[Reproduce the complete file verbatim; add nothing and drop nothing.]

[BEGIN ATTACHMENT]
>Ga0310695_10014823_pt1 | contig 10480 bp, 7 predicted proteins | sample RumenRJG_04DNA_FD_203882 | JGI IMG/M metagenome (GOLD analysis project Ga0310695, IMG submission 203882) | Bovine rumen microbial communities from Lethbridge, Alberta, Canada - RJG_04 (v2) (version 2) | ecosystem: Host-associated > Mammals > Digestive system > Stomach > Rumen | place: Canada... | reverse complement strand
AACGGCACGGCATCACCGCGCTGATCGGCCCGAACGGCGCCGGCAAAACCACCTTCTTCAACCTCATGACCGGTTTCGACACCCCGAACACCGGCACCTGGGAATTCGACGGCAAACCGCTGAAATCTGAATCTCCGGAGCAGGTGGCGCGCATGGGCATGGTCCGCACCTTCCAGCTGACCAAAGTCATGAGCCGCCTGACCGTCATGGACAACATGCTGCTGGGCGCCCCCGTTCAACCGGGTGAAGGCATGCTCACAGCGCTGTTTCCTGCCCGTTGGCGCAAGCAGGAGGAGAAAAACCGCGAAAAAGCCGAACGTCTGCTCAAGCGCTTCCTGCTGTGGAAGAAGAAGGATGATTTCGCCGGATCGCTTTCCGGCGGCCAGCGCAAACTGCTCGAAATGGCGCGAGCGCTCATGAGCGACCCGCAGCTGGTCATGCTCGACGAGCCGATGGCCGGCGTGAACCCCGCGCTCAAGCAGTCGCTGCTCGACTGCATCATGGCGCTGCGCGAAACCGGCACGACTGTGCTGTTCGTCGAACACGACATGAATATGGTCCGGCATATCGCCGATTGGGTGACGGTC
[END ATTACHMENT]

>Ga0310695_10014823_pt1 | contig 10480 bp, 7 predicted proteins | sample RumenRJG_04DNA_FD_203882 | JGI IMG/M metagenome (GOLD analysis project Ga0310695, IMG submission 203882) | Bovine rumen microbial communities from Lethbridge, Alberta, Canada - RJG_04 (v2) (version 2) | ecosystem: Host-associated > Mammals > Digestive system > Stomach > Rumen | place: Canada... | reverse complement strand
AACGGCACGGCATCACCGCGCTGATCGGCCCGAACGGCGCCGGCAAAACCACCTTCTTCAACCTCATGACCGGTTTCGACACCCCGAACACCGGCACCTGGGAATTCGACGGCAAACCGCTGAAATCTGAATCTCCGGAGCAGGTGGCGCGCATGGGCATGGTCCGCACCTTCCAGCTGACCAAAGTCATGAGCCGCCTGACCGTCATGGACAACATGCTGCTGGGCGCCCCCGTTCAACCGGGTGAAGGCATGCTCACAGCGCTGTTTCCTGCCCGTTGGCGCAAGCAGGAGGAGAAAAACCGCGAAAAAGCCGAACGTCTGCTCAAGCGCTTCCTGCTGTGGAAGAAGAAGGATGATTTCGCCGGATCGCTTTCCGGCGGCCAGCGCAAACTGCTCGAAATGGCGCGAGCGCTCATGAGCGACCCGCAGCTGGTCATGCTCGACGAGCCGATGGCCGGCGTGAACCCCGCGCTCAAGCAGTCGCTGCTCGACTGCATCATGGCGCTGCGCGAAACCGGCACGACTGTGCTGTTCGTCGAACACGACATGAATATGGTCCGGCATATCGCCGATTGGGTGACGGTC